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    Right-to-left (RTL) languages - styling considerations

    Overview

    There are a number of languages that are read from right-to-left (RTL), rather than left-to-right (LTR). When a website is viewed in one of these languages, content is displayed in a mirrored layout.

    Some styles need to be optimised for RTL. These are all directional-based styles:

    • Text-align
    • Padding
    • Margin
    • Border
    • Position
    • Float

    Any unequal styles that refer to left and right keywords will need to be reversed for RTL languages.

    Example

    padding-left: 10px would become padding-right: 10px.

    If the padding-left and padding-right values are equal, no action is required.

    This methodology can be applied to all other directional-based styles, not just padding.

    How do I make my content optimised for RTL languages?

    There are three techniques to achieve this:

    1. Scope directional styles for LTR and RTL
    2. Scope directional style overrides for RTL only
    3. Use logical CSS properties

    1. Scope directional styles for LTR and RTL

    For full browser support, this is the preferred solution, as it will work in Internet Explorer 11 and below and doesn't require style overrides.

    CSS example for a paragraph element

    [dir="ltr"] p {
        padding-left: 10px 
    }
    
    [dir="rtl"] p {
        padding-right: 10px
    }
    

    This uses the HTML attribute dir to determine which styles get applied for a specific language. This attribute is automatically added to the html element when using the Drupal core Language module.

    How to apply to a Cohesion base style, custom style or element style

    1. For this example, create a Paragraph base style, custom style or go to the Styles tab of a Paragraph element
    2. Open the style tree
    3. Click the + button next to the root-level Default label
    4. Select Prefix
    5. Add [dir="ltr"] as your prefix, then click Add
    6. Repeat steps 2-4, adding a prefix of [dir="rtl"]

    You should apply any directional styles directly to these prefix selectors, unless the directional style needs to be applied to a child, pseudo or combinator selector. In this case, add the relevant selector to your style tree first. 

    2. Scope directional style overrides for RTL only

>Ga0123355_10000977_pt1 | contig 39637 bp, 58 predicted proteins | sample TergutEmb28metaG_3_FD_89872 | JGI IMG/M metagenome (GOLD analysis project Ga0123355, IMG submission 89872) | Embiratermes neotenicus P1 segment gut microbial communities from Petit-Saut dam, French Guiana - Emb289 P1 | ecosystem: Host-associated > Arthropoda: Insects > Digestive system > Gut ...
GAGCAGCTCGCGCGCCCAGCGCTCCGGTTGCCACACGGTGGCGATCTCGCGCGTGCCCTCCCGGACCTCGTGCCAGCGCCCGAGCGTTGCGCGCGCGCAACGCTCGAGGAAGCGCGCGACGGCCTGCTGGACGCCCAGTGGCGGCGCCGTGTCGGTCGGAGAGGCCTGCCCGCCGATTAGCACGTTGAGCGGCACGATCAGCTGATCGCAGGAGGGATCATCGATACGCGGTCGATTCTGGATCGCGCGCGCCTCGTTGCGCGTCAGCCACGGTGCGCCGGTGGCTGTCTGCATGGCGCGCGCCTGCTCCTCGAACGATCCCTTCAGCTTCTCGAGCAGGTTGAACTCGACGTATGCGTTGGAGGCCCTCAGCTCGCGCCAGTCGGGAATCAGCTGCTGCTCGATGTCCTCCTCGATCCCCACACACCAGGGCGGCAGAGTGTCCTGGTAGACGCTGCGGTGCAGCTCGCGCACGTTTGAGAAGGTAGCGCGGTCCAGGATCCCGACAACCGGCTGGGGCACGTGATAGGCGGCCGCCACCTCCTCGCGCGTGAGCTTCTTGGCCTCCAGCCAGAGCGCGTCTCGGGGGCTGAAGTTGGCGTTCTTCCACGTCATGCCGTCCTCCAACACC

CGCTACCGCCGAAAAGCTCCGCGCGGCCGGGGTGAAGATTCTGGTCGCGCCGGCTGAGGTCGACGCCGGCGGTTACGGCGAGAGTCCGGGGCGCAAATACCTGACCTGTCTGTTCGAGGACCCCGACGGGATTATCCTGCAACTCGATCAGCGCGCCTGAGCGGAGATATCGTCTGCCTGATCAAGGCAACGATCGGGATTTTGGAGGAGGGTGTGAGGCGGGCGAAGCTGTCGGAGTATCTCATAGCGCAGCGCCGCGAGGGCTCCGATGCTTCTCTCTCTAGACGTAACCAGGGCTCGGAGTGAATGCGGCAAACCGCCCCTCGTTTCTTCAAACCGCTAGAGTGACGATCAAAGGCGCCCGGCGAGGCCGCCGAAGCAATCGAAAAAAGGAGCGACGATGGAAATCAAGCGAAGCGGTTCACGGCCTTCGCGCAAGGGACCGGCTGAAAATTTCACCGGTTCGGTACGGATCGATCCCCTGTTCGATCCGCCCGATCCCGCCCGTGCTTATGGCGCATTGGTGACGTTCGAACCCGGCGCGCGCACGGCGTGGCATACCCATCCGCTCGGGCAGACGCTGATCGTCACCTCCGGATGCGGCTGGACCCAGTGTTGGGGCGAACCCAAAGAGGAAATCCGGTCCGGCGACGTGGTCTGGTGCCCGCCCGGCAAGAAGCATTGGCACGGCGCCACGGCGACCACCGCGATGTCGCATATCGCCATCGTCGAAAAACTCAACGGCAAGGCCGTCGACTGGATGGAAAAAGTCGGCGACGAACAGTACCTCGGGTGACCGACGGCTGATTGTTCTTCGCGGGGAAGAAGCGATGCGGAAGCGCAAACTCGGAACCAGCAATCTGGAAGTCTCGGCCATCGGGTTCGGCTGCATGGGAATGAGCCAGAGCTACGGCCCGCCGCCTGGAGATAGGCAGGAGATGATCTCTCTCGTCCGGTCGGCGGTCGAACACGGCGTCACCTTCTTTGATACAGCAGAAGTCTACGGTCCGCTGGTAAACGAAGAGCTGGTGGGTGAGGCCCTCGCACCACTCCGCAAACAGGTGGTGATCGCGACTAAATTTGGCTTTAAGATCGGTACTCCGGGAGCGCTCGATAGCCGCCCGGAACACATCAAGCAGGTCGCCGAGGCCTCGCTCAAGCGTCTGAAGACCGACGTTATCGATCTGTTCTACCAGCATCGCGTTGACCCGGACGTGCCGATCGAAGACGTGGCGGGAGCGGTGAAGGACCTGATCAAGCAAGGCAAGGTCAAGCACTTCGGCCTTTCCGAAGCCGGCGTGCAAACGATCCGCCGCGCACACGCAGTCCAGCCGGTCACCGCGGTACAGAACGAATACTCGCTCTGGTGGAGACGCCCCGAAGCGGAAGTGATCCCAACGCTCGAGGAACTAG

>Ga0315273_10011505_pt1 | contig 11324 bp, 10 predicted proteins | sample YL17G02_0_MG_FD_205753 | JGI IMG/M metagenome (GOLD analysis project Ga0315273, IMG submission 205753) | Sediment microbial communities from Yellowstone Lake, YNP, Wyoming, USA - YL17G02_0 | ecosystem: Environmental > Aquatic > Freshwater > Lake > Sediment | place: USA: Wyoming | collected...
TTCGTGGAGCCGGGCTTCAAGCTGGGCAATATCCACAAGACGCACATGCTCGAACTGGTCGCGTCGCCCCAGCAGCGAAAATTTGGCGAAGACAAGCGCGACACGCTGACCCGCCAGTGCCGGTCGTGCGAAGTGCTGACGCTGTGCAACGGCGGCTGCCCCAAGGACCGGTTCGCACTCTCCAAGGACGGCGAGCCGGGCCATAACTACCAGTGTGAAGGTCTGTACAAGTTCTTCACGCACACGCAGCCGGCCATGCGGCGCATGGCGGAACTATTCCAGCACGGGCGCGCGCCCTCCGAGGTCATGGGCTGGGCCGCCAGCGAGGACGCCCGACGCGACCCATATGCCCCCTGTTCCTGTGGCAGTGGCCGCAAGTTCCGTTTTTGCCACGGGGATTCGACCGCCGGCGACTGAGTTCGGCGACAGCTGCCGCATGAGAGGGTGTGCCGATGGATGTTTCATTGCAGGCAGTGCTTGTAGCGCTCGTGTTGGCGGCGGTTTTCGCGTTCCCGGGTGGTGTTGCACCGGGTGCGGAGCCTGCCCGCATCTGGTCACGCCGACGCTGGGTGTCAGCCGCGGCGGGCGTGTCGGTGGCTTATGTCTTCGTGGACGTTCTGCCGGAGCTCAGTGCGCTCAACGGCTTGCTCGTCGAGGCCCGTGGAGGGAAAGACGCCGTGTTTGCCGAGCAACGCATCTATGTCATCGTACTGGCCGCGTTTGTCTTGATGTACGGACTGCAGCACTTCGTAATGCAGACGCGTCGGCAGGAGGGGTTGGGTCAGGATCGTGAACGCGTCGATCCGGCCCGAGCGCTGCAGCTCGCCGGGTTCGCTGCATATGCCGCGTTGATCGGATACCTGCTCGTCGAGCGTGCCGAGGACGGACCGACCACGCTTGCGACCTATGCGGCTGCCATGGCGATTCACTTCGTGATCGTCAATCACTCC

This also has full browser support, but requires original values to be unset.

    CSS example for a paragraph element

    p {    
        padding-left: 10px
    }
    
    [dir="rtl"] p {
        padding-left: unset
        padding-right: 10px
    }
    

    The unset value is critical here so that inheritance isn't broken, which would happen if 0 was used to reset the value.

    How to apply to a Cohesion base style, custom style or element style

    1. For this example, create a Paragraph base style, custom style or go to the Styles tab of a Paragraph element
    2. Add styles as you would usually do. These would apply directly to the p element if no child/pseudo/combinator selector is specified.
    3. Open the style tree
    4. Click the + button next to the root-level Default label
    5. Select Prefix
    6. Add [dir="rtl"] as your prefix, then click Add

    Apply any RTL-specific directional styles directly to this prefix selector, unless the directional style needs to be applied to a child, pseudo or combinator selector. In this case, add the relevant selector to your style tree first. 

    3. Use logical CSS properties

    This is the most efficient and easiest to maintain solution, but is not supported in Internet Explorer 11 and below. If you need to support this browser, do not use this technique.

    Logical CSS properties make directional styles easier to maintain, because left and right keywords are replaced with start and end (or inline-start and inline-end) - these take into account the direction and dynamically flip without intervention.

    Currently supported properties

    Legacy CSS property/value Logical property/value
    text-align: left text-align: start
    text-align: right text-align: end
    padding-left padding-inline-start
    padding-right padding-inline-end
    margin-left margin-inline-start
    margin-right margin-inline-end
    border-left border-inline-start
    border-right border-inline-end

    For padding, margin and border there are also block-start and block-end keywords, as top and bottom replacements.

    How to apply to a Cohesion base style, custom style or element style

    • Text-align: the new options have been added to the text-align dropdown, when the property is enabled in style builder.
    • Padding and margin: the new options can be enabled through the property group ellipsis menu in style builder.
    • Border: the new options can be enabled through the property group ellipsis menu for the Border width, Border style and Border color sub-properties in style builder.

    Final thoughts

    • If IE11 and below doesn't need to be supported, use the new logical properties.
    • For properties that have no logical equivalent (float and position), either avoid using those properties entirely, or use the first technique above to scope both LTR and RTL styles where needed.
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